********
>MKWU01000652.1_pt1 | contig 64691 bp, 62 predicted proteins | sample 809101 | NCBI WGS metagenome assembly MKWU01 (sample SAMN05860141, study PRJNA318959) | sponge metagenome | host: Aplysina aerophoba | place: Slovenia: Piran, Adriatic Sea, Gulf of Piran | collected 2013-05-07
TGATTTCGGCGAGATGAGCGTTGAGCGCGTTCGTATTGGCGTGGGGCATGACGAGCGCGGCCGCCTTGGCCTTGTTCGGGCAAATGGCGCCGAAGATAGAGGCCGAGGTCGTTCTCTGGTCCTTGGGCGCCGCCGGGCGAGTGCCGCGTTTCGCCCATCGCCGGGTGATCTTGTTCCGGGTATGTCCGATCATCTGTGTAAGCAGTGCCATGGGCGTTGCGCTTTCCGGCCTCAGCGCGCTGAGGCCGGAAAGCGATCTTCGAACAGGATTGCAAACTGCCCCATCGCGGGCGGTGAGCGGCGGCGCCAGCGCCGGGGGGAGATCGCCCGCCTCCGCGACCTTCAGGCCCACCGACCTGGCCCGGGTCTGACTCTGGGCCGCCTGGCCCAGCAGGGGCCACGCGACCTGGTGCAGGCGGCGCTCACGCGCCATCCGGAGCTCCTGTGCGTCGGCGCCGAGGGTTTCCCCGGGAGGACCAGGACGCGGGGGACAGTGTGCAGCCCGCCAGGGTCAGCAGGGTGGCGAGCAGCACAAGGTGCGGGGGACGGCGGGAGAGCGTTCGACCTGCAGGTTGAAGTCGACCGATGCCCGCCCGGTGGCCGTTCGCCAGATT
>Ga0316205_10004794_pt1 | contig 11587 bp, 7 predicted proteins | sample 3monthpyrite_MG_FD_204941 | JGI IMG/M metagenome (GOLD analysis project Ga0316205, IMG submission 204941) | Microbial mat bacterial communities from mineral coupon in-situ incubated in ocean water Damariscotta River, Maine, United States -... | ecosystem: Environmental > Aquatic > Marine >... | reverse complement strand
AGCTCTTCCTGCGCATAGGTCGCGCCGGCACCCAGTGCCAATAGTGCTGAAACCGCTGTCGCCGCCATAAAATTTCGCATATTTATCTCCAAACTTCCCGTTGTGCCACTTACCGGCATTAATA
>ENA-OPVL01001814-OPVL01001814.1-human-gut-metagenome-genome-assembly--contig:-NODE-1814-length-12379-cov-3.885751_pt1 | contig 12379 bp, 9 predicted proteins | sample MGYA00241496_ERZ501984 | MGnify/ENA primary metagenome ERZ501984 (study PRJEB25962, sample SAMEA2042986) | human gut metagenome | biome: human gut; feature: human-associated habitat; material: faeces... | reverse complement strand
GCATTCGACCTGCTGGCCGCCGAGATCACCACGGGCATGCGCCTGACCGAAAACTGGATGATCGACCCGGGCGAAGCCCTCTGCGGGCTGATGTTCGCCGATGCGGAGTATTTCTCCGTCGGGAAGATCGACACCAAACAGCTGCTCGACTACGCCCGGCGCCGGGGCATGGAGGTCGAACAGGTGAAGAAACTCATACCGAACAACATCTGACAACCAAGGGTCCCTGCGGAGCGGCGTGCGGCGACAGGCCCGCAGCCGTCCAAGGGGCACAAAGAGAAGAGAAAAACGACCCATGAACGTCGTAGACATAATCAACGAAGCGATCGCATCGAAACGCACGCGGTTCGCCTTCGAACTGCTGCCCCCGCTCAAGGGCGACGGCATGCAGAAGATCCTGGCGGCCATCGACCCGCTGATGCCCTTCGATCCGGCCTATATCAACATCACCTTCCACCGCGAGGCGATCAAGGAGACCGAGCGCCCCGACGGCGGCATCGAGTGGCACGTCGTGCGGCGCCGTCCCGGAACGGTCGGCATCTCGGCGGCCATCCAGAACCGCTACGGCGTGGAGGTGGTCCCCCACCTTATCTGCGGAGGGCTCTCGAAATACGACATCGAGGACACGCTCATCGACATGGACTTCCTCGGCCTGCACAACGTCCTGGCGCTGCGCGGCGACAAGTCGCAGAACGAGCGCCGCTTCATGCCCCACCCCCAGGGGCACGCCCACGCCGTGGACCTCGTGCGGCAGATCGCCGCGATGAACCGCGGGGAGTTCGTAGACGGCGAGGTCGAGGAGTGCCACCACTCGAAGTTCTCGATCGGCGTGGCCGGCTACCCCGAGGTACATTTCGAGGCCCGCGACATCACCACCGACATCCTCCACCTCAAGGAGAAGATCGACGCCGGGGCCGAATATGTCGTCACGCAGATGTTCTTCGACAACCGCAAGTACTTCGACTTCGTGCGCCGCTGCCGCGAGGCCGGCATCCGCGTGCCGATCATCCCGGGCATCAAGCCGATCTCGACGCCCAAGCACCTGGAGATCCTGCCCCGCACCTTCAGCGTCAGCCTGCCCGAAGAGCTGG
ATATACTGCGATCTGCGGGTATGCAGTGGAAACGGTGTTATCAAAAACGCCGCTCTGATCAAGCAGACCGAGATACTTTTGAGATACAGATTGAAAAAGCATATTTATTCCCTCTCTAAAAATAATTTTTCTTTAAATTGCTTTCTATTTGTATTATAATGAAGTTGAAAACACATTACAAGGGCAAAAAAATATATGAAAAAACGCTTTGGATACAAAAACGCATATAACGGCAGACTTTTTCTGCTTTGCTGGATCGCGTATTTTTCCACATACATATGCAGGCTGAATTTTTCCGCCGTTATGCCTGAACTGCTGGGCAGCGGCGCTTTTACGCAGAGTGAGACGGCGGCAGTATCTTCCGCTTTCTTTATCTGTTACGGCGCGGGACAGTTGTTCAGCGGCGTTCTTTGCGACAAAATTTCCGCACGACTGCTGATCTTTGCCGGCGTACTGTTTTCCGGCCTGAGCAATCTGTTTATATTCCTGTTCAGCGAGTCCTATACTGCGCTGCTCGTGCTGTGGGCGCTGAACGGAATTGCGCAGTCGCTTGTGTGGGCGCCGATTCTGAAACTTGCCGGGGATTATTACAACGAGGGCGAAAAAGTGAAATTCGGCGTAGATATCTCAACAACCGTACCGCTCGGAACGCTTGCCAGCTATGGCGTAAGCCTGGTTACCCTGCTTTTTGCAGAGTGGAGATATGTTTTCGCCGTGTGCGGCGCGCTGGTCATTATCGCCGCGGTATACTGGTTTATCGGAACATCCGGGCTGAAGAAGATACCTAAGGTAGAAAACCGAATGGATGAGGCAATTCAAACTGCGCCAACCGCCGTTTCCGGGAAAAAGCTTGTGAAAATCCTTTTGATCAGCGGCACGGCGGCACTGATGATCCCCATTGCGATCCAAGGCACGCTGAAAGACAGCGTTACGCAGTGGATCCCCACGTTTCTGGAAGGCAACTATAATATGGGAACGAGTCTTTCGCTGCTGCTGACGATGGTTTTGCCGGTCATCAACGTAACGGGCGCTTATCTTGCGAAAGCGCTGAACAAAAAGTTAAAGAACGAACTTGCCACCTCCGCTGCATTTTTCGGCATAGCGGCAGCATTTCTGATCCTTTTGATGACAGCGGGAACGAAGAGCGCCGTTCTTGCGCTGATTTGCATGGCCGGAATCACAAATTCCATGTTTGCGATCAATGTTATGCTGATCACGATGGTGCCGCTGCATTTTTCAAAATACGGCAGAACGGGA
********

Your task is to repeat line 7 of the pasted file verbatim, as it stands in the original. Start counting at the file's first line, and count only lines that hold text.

ATATACTGCGATCTGCGGGTATGCAGTGGAAACGGTGTTATCAAAAACGCCGCTCTGATCAAGCAGACCGAGATACTTTTGAGATACAGATTGAAAAAGCATATTTATTCCCTCTCTAAAAATAATTTTTCTTTAAATTGCTTTCTATTTGTATTATAATGAAGTTGAAAACACATTACAAGGGCAAAAAAATATATGAAAAAACGCTTTGGATACAAAAACGCATATAACGGCAGACTTTTTCTGCTTTGCTGGATCGCGTATTTTTCCACATACATATGCAGGCTGAATTTTTCCGCCGTTATGCCTGAACTGCTGGGCAGCGGCGCTTTTACGCAGAGTGAGACGGCGGCAGTATCTTCCGCTTTCTTTATCTGTTACGGCGCGGGACAGTTGTTCAGCGGCGTTCTTTGCGACAAAATTTCCGCACGACTGCTGATCTTTGCCGGCGTACTGTTTTCCGGCCTGAGCAATCTGTTTATATTCCTGTTCAGCGAGTCCTATACTGCGCTGCTCGTGCTGTGGGCGCTGAACGGAATTGCGCAGTCGCTTGTGTGGGCGCCGATTCTGAAACTTGCCGGGGATTATTACAACGAGGGCGAAAAAGTGAAATTCGGCGTAGATATCTCAACAACCGTACCGCTCGGAACGCTTGCCAGCTATGGCGTAAGCCTGGTTACCCTGCTTTTTGCAGAGTGGAGATATGTTTTCGCCGTGTGCGGCGCGCTGGTCATTATCGCCGCGGTATACTGGTTTATCGGAACATCCGGGCTGAAGAAGATACCTAAGGTAGAAAACCGAATGGATGAGGCAATTCAAACTGCGCCAACCGCCGTTTCCGGGAAAAAGCTTGTGAAAATCCTTTTGATCAGCGGCACGGCGGCACTGATGATCCCCATTGCGATCCAAGGCACGCTGAAAGACAGCGTTACGCAGTGGATCCCCACGTTTCTGGAAGGCAACTATAATATGGGAACGAGTCTTTCGCTGCTGCTGACGATGGTTTTGCCGGTCATCAACGTAACGGGCGCTTATCTTGCGAAAGCGCTGAACAAAAAGTTAAAGAACGAACTTGCCACCTCCGCTGCATTTTTCGGCATAGCGGCAGCATTTCTGATCCTTTTGATGACAGCGGGAACGAAGAGCGCCGTTCTTGCGCTGATTTGCATGGCCGGAATCACAAATTCCATGTTTGCGATCAATGTTATGCTGATCACGATGGTGCCGCTGCATTTTTCAAAATACGGCAGAACGGGA